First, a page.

Fire prevention experts have advised the Federal Government to use Information Technology in separating the regulatory work of the country’s fire service from the auditing function, stressing that this will ensure efficiency and limit cases of fire outbreak.
They spoke to our correspondent in Lagos, in commemoration of this year’s Fire Prevention Week. The theme is ‘Don’t wait – Check the date! Replace smoke alarms every 10 years’.
The experts also blamed the weak enforcement of safety rules in the country on the government’s inability to define the roles of the regulatory and audit departments in the fire service.
The African Centre for Life and Fire Safety shared their views, adding that irrespective of existing rules and regulations guiding fire and safety activities in the country, “the government needs to step up its efforts in the area of enforcement to ensure that workers and every other person were safe.
“It can achieve this easily if it fully incorporates Information and Communications Technology tools.”
The centre’s Lead Consultant, Antonia Beri, expressed disappointment at the poor safety compliance level by both individuals and companies.
She identified auditing and strict enforcement of related laws as being vital to preventing fire outbreak, and noted that much was expected from the three tiers of government.
“Besides this, government should work at ensuring the independence of the regulatory and auditing sections as different entities. In other words, there should be a clear boundary between these two functions, otherwise it can lead to a conflict of interest.
“The government alone cannot serve as the regulator and the auditor, as separating these roles will also build a platform whereby these offices can be held accountable and responsible in a transparent manner,” Beri said.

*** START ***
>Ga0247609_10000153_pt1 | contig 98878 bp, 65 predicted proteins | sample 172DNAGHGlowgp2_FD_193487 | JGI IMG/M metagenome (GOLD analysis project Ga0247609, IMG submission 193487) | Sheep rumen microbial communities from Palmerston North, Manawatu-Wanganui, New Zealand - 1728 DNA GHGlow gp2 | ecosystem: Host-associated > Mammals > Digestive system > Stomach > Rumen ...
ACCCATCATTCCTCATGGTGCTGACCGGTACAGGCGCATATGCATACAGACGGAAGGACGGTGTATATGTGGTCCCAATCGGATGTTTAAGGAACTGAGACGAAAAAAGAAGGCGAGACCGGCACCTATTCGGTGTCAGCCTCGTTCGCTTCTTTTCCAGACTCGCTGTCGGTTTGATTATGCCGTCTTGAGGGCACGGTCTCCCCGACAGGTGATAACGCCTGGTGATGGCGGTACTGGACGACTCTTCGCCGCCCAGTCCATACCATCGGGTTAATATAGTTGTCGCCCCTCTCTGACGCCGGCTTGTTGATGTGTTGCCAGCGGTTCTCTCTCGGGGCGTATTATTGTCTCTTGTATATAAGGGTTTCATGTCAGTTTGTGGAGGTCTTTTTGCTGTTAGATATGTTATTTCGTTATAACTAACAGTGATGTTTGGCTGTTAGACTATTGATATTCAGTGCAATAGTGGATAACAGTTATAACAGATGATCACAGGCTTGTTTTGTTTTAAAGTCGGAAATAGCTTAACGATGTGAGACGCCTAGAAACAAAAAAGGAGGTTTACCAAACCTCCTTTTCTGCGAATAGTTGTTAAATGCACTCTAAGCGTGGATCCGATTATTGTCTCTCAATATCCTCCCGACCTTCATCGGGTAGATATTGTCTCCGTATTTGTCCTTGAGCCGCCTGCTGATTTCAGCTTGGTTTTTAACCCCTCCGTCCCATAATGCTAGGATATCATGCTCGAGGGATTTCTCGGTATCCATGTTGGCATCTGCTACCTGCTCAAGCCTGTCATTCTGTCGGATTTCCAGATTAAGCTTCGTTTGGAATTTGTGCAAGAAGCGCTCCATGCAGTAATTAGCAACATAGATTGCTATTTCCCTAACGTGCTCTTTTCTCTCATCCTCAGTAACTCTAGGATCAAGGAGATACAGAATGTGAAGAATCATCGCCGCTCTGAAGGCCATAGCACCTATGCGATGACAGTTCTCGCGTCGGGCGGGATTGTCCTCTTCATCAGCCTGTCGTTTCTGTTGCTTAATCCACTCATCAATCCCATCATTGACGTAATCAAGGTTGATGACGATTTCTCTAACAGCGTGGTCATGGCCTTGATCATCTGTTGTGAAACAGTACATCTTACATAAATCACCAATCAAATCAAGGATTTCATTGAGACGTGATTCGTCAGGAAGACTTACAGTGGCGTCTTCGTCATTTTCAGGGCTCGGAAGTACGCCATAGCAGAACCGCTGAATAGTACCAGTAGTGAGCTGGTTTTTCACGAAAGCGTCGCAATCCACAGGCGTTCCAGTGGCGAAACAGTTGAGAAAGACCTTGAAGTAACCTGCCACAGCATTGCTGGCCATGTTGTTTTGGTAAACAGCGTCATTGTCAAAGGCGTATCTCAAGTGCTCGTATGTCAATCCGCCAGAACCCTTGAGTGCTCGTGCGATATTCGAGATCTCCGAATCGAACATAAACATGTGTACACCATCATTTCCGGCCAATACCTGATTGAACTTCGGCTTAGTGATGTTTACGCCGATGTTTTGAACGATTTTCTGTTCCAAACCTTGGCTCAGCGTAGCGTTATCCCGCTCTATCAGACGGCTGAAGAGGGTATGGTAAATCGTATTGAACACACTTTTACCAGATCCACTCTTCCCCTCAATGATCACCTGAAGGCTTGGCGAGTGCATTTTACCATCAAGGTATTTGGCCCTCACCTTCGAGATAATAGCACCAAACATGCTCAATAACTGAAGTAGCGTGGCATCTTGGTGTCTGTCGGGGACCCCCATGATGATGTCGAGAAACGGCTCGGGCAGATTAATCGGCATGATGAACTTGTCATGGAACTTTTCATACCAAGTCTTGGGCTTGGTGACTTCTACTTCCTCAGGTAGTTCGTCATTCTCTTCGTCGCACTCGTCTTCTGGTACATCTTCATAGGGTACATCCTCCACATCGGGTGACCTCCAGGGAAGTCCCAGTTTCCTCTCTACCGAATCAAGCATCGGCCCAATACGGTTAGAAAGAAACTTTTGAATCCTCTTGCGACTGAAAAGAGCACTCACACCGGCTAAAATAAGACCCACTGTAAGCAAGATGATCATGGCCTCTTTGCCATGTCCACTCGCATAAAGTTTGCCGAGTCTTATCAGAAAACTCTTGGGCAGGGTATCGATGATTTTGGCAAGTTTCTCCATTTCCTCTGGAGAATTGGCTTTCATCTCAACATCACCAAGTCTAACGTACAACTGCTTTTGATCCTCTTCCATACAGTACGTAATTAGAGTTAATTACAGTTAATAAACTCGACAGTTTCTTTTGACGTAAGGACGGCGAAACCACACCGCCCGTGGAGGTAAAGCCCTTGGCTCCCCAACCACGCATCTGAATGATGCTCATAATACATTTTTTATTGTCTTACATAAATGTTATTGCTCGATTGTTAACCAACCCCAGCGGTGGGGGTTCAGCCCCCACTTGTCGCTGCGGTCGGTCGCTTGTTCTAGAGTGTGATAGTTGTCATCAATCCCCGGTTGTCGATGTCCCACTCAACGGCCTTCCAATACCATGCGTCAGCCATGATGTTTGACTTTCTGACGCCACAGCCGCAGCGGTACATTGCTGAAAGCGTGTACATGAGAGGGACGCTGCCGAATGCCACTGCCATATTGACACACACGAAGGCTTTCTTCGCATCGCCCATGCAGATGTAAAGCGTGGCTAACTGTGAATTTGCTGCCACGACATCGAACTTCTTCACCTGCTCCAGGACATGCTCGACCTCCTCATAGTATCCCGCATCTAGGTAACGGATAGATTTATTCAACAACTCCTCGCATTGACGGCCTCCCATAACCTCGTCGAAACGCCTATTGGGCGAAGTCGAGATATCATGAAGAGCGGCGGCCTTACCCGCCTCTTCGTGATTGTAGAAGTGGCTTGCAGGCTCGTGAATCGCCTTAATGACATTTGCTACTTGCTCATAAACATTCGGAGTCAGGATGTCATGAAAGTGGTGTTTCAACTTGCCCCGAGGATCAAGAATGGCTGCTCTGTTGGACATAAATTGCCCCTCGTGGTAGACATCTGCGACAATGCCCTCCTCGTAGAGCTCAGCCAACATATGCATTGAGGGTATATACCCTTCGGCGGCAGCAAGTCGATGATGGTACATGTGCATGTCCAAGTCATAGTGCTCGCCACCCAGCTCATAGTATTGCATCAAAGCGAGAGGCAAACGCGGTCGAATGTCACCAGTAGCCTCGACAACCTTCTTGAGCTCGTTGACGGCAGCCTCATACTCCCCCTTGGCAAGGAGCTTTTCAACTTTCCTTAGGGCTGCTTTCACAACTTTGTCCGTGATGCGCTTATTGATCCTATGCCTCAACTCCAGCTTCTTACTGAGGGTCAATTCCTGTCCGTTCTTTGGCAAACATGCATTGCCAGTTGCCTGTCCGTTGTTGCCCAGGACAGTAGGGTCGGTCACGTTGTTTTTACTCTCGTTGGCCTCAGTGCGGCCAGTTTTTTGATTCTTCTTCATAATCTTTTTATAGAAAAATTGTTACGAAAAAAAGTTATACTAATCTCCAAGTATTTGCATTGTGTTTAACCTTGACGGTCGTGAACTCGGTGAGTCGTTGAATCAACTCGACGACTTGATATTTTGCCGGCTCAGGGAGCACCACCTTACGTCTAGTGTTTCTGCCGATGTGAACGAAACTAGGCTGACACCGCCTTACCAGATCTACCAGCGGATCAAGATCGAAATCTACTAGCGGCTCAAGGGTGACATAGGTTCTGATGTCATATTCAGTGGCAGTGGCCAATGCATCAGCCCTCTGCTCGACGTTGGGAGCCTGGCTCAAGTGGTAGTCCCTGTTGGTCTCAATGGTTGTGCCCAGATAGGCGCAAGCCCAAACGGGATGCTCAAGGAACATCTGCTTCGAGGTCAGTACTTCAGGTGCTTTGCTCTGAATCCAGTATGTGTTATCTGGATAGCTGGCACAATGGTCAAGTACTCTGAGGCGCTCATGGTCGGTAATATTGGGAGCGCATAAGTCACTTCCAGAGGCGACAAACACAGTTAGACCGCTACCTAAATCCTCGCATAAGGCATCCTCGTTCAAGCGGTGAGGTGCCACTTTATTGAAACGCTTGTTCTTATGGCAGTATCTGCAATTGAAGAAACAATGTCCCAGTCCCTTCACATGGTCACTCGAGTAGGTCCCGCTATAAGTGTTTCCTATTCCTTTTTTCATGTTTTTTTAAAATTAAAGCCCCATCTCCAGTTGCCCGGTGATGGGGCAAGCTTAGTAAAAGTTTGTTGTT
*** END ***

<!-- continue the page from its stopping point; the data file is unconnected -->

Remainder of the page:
The centre’s lead consultant said, “While the government can maintain its role strictly as the standard setting body, it should empower and certify an accredited and credible auditing consultant to work with the enforcement unit.”
“The auditing section should be made to operate neutrally outside the fire service. I also recommend that auditing should be zoned just like the set up of the Lagos State Waste Management Authority, whereby certain people take charge of certain zones.
“This will enable a structure that will permit simple and smaller units where enforcement and monitoring can be handled by professionals.”
She pointed out that Nigerians had yet to wake up to the reality of the importance of smoke alarm as a disaster-averting device.
According to her, while some corporate organisations are safety conscious through pro-active steps, the response, particularly in individual homes, remains very poor.
She said, “It is quite disheartening that despite the expensive cases of fire incidents being recorded in the country, we have failed to learn. The smoke alarm serves as an active fire system that gives an alert once there is an incident, and this gives more time for people to go out of a building in an orderly and safe manner.
“There are expectations at the corporate level but definitely not in our individual homes. Even in this age, our indigenous corporate organisations are being forced to embrace smoke detectors.”
The Public Relations Officer, Federal Fire Service, Lagos State Command, Mr. Chike Njoku, had earlier listed some causes of fire disasters as fireworks, candle light, storage of petroleum products wrongly, electricity spark and other forms of human carelessness.
“We attended to more fire incidents in 2012. The fire incidents happened in private homes, public buildings, warehouses, sawmills and fuel tankers,” he added.
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